I was done with being interrogated about my time charges,
Done with being interrupted amidst morning caffeination,
And, most importantly, done with leaders of a team acting out against the crux of teamwork.
On a rather tranquil Friday afternoon, I began to construct a layered cake, adopting the techniques used in Cookie Tree's tiered masterpieces. It was the start of a Lime Mousse Cake with Yuzu Jelly.
Again evaluating the constituents of our fridge, my eyes fell upon a half-full carton of Aroy-D Coconut Milk. Immediately, I unearthed Sunday Baking's corresponding recipe for the ingredient. The formula was halved, for it seemed the appropriate reduction in scale from the sandcastle-shaped pan used in her demonstration. Also halved was the baking time, though my impatience was penalized with a spongy, damp centre. It wasn't fully raw, though was hardly manageable for use as a base. Inedible parts were removed, while fragments that were too small were stored for later consumption. Frankly, the cake was best served at room temperature, for it was adequately sweet with aromatic properties of coconut. The chilled rendition was a tad tough at 0.75 inches thickness, yet acceptable when paired with creamier components; any slices beyond 1 inch were excessively stiff and far too dense.
- A palm-sized creation with a thin layer of lime mousse and inverted slab of yuzu jelly
- A full-sized Lime Mousse Cake with hidden centre of yuzu jelly
The first earned mixed reactions, for the base was too stiff and cream too minimal, leading to an unbalanced composition. In contrast, the second was showered with overwhelming praise. The flavours were relayed to be "complementary" - harmonious, in essence, with the mousse layer zesty, refreshing, and sweet tinged with fresh lime. Yuzu jelly offered a slight resistance, with citrus bitter peels for depth. I was also told that the translucent appearance added a factor of surprise. The base sponge may have been overshadowed by citrusy theme, but the incorporation of coconut milk could still be tasted while savouring leisurely.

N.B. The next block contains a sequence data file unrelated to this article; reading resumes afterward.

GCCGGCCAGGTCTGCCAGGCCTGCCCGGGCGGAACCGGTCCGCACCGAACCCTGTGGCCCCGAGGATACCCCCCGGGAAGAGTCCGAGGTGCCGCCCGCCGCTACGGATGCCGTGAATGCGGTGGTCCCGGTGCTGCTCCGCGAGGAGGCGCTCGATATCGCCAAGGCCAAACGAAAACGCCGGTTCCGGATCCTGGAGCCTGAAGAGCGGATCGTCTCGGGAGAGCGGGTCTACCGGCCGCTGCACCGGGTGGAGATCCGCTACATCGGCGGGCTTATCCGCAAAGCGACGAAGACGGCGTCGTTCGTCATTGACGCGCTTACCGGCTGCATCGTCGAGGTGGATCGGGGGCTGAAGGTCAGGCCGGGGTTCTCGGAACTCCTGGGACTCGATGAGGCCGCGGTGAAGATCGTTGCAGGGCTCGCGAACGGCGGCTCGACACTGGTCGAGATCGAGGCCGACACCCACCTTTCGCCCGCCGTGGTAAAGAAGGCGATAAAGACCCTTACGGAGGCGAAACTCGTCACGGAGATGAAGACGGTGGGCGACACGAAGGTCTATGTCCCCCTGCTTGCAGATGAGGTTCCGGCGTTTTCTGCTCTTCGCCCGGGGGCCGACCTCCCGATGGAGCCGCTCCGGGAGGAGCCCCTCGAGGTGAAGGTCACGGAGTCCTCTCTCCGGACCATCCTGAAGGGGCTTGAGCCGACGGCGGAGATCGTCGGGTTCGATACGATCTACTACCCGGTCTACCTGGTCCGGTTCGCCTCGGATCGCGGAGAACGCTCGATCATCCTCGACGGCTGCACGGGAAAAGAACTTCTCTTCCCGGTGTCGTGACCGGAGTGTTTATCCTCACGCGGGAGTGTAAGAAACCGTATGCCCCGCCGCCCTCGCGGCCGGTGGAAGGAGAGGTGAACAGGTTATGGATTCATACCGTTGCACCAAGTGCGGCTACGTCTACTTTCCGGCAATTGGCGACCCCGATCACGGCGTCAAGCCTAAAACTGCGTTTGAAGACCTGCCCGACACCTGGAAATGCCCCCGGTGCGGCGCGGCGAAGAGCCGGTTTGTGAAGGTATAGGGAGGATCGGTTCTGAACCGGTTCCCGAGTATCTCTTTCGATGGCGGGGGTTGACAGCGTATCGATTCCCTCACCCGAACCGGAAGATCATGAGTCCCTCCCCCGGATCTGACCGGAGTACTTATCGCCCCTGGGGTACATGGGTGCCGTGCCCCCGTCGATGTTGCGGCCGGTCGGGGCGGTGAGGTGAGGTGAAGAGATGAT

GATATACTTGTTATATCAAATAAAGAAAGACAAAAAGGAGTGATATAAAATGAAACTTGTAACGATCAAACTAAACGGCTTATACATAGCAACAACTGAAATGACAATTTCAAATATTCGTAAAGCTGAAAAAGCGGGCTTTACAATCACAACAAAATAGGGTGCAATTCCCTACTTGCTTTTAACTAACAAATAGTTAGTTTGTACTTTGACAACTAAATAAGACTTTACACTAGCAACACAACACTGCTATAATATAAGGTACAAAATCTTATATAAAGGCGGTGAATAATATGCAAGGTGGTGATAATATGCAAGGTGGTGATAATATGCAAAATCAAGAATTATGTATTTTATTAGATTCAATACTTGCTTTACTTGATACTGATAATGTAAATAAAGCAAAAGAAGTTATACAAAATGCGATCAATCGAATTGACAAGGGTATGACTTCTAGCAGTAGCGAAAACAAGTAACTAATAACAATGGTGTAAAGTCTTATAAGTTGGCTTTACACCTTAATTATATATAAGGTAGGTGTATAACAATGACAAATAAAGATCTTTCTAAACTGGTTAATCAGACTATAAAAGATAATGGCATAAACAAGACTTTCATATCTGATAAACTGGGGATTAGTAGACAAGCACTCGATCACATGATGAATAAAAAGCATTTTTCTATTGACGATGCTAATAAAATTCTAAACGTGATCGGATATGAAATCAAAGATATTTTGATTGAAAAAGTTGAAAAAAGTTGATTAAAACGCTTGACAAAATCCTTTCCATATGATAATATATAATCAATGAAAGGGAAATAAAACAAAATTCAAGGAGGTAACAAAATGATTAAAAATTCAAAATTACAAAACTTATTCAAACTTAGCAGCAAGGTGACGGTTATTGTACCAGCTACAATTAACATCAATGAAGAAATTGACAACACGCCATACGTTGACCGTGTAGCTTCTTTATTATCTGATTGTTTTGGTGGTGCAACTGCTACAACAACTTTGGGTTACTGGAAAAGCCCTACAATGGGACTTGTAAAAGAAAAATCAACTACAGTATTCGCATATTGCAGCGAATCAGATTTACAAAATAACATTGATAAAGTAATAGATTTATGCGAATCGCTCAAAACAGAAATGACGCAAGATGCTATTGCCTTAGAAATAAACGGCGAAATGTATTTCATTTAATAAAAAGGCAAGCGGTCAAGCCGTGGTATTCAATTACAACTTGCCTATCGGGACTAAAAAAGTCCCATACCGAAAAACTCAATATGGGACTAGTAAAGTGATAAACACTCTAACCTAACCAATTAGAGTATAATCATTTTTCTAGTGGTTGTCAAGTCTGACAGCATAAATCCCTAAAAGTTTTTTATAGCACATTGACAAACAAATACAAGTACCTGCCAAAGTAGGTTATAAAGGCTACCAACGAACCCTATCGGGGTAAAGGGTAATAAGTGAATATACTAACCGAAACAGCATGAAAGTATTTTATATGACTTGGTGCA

In the following days came further confirmation of my fortuitous success: "This cake is honestly so good. I don't want it to finish."
An exhausted fridge entailed an errand run at Loblaws, where Pillsbury classics could be found adopting even more designs than the previous years.
"Pixar" read the carboard box. It was!
Mornings for sleeping in are axed for early appointment bookings to avoid traffic, while hangouts with friends evolve into dual-purpose catch-up and errand-running excursions.
One of the girls from my slot has shifted up an hour, taking class from my first instructor at Sum. As the students began to gather their belongings during the transition period, the area grew chaotic and, admittedly, more congested than desired.
We omitted the Bosu Ball for the warm-up sequence this time around, and instead affixed the Cardio-Tramp for an extensive count of lying jumps. They didn't diverge tremendously from the routine I had been guided through in greater detail previously, though it would have been nice to have more form pointers provided while executing the movements.
An all too-familiar element in my training, a foam roller was placed between the shoulder rests to emphasize the need for precision and control. Maximizing efforts to maintain stillness while lying on top, we would undertake several dead bug-inspired moves, along with leg extensions from the tabletop position. 5-second holds at the end of each set were not uncommon either.
Much to my delight, oblique-targeting moves made their way into the routine as well. Sitting on the Long Box perpendicular to the Carriage with the elbow looped through the hand strapped, we first stretched in the opposite direction of the tension rod, keeping the torso within the same plane. A variation of this move involved rotating away from the rod, then flexing forward such that the elbow would meet the opposite knee.
We concluded the lesson with not a standing rolldown, but rather hip flexor and hamstring stretches on the Reformer, with one foot on the foot bar, and the other on the Carriage. Light springs were used to ensure a safe range of motion.
The next class began to file in at noon. Observing more bodies in the studio had taken me by surprise, for the October schedule had noted no more than a total of two classes on Sundays. I learned later of Studio Bon's intention to expand the class count while preserving the existing instructor to student ratio, much to my relief. My instructor had appeared haggard and even a tad lifeless, in spite of her lilac Sailor Moon sweater and perky voice. A similar demeanour had been seen in the first instructor in past weeks. The cause, as I was told, was none other resource constraints - a fatal factor across all industries.
At the mention of Becky, it was confirmed that while '"appearing young, she is mature". Her Korean roots were also certified, though feels most comfortable leading classes in English.
The thought of private classes resurfaced, for I prefer the constant amendments to alignment and, most importantly, the grander leaps of progress. The meticulousness of 1:1 sessions posed great benefits to my innately poor biomechanics; I felt more whole - more intact - as a human afterwards, empowered with insight and boosted in diligence, knowing that the right steps can pave the path to improved functionality - today and everyday.